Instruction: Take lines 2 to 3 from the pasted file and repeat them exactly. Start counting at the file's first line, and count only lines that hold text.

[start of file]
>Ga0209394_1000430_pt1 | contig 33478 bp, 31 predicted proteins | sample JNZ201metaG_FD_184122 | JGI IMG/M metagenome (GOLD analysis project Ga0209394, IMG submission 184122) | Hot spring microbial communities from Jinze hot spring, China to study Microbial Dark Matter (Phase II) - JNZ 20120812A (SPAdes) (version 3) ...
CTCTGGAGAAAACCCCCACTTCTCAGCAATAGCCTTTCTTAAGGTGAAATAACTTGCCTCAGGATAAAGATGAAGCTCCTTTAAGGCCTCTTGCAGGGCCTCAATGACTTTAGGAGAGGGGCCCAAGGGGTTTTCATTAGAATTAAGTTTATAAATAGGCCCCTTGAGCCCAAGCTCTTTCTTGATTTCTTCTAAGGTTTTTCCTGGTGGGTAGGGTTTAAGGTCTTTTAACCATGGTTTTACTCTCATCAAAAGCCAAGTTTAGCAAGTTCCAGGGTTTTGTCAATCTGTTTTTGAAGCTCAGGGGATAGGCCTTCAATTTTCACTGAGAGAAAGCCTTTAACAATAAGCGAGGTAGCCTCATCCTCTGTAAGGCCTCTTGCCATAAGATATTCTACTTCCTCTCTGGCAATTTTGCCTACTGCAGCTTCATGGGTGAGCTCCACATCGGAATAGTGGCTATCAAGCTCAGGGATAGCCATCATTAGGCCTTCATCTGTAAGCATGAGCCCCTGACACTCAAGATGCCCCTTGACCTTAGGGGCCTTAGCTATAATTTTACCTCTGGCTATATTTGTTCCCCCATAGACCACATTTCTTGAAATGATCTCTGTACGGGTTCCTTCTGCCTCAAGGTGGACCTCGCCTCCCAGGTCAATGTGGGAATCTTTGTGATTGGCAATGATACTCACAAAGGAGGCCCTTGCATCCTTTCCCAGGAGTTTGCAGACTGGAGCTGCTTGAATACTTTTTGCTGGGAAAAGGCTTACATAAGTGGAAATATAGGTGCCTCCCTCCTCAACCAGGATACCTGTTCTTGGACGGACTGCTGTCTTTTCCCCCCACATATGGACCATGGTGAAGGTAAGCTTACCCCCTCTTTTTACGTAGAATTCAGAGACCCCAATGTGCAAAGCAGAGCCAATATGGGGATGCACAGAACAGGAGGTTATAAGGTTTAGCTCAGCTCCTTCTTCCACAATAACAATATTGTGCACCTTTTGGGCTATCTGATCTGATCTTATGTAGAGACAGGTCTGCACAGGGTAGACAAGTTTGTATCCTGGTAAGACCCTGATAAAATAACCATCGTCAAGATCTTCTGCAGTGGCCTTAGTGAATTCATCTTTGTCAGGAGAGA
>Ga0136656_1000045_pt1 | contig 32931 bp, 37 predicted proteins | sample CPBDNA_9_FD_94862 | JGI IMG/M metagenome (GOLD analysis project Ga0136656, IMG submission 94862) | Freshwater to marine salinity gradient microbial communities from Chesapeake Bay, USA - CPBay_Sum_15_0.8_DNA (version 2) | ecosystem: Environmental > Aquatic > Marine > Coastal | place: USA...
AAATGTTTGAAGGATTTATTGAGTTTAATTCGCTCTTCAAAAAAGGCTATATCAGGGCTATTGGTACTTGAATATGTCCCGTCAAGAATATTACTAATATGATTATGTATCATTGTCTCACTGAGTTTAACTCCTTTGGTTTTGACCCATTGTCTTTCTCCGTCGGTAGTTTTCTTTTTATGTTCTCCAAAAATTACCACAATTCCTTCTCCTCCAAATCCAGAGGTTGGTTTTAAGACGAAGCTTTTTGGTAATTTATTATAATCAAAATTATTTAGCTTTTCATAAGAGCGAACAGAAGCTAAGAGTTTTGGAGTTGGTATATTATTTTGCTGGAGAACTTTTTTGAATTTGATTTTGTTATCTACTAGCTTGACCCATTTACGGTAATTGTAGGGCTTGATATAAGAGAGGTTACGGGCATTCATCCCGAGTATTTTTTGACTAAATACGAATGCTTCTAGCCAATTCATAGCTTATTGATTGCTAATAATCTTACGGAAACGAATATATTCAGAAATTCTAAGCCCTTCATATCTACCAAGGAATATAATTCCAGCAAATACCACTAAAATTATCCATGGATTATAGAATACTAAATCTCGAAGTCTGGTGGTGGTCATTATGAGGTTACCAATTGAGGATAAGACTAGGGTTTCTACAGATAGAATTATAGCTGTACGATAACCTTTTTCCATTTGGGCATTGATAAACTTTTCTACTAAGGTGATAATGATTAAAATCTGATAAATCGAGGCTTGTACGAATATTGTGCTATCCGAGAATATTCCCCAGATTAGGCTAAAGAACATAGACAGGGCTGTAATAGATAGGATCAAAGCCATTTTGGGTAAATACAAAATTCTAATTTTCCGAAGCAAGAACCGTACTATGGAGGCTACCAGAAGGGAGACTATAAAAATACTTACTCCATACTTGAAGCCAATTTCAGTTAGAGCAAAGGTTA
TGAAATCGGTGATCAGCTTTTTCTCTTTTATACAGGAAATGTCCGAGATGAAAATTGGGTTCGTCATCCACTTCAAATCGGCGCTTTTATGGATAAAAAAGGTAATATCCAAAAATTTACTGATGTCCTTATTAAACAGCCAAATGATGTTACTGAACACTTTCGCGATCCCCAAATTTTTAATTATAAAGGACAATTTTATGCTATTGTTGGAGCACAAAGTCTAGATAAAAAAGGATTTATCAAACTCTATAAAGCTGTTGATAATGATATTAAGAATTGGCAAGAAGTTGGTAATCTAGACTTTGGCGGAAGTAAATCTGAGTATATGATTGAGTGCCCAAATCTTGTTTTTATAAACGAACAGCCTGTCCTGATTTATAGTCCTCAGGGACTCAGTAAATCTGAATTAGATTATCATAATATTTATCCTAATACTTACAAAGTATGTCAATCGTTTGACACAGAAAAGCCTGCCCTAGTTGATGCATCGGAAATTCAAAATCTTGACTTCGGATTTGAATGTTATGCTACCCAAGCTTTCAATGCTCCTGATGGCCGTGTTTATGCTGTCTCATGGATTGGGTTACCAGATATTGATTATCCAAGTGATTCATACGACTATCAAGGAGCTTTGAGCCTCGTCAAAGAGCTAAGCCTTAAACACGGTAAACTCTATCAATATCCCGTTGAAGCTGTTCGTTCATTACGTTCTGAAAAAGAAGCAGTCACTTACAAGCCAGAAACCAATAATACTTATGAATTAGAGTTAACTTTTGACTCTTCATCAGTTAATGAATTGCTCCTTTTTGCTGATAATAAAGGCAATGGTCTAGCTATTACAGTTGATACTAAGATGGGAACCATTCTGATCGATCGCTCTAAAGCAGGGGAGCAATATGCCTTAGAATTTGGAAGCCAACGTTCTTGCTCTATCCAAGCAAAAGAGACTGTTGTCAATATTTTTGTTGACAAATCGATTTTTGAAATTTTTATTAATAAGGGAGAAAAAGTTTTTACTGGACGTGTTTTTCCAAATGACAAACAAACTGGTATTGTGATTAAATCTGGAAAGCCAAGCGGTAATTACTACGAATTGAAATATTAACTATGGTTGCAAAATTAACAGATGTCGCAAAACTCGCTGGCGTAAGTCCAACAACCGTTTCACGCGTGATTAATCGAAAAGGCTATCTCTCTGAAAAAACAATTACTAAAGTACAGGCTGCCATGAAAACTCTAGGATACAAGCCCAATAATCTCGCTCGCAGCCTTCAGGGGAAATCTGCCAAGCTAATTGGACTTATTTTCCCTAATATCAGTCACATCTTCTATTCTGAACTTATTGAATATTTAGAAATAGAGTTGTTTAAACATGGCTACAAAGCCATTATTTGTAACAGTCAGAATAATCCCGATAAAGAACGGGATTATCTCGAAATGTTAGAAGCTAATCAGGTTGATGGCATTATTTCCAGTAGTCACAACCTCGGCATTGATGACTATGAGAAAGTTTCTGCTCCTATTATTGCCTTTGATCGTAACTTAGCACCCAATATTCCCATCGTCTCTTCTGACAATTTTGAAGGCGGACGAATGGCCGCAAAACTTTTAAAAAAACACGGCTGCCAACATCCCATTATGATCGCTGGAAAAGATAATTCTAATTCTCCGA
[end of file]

CTCTGGAGAAAACCCCCACTTCTCAGCAATAGCCTTTCTTAAGGTGAAATAACTTGCCTCAGGATAAAGATGAAGCTCCTTTAAGGCCTCTTGCAGGGCCTCAATGACTTTAGGAGAGGGGCCCAAGGGGTTTTCATTAGAATTAAGTTTATAAATAGGCCCCTTGAGCCCAAGCTCTTTCTTGATTTCTTCTAAGGTTTTTCCTGGTGGGTAGGGTTTAAGGTCTTTTAACCATGGTTTTACTCTCATCAAAAGCCAAGTTTAGCAAGTTCCAGGGTTTTGTCAATCTGTTTTTGAAGCTCAGGGGATAGGCCTTCAATTTTCACTGAGAGAAAGCCTTTAACAATAAGCGAGGTAGCCTCATCCTCTGTAAGGCCTCTTGCCATAAGATATTCTACTTCCTCTCTGGCAATTTTGCCTACTGCAGCTTCATGGGTGAGCTCCACATCGGAATAGTGGCTATCAAGCTCAGGGATAGCCATCATTAGGCCTTCATCTGTAAGCATGAGCCCCTGACACTCAAGATGCCCCTTGACCTTAGGGGCCTTAGCTATAATTTTACCTCTGGCTATATTTGTTCCCCCATAGACCACATTTCTTGAAATGATCTCTGTACGGGTTCCTTCTGCCTCAAGGTGGACCTCGCCTCCCAGGTCAATGTGGGAATCTTTGTGATTGGCAATGATACTCACAAAGGAGGCCCTTGCATCCTTTCCCAGGAGTTTGCAGACTGGAGCTGCTTGAATACTTTTTGCTGGGAAAAGGCTTACATAAGTGGAAATATAGGTGCCTCCCTCCTCAACCAGGATACCTGTTCTTGGACGGACTGCTGTCTTTTCCCCCCACATATGGACCATGGTGAAGGTAAGCTTACCCCCTCTTTTTACGTAGAATTCAGAGACCCCAATGTGCAAAGCAGAGCCAATATGGGGATGCACAGAACAGGAGGTTATAAGGTTTAGCTCAGCTCCTTCTTCCACAATAACAATATTGTGCACCTTTTGGGCTATCTGATCTGATCTTATGTAGAGACAGGTCTGCACAGGGTAGACAAGTTTGTATCCTGGTAAGACCCTGATAAAATAACCATCGTCAAGATCTTCTGCAGTGGCCTTAGTGAATTCATCTTTGTCAGGAGAGA
>Ga0136656_1000045_pt1 | contig 32931 bp, 37 predicted proteins | sample CPBDNA_9_FD_94862 | JGI IMG/M metagenome (GOLD analysis project Ga0136656, IMG submission 94862) | Freshwater to marine salinity gradient microbial communities from Chesapeake Bay, USA - CPBay_Sum_15_0.8_DNA (version 2) | ecosystem: Environmental > Aquatic > Marine > Coastal | place: USA...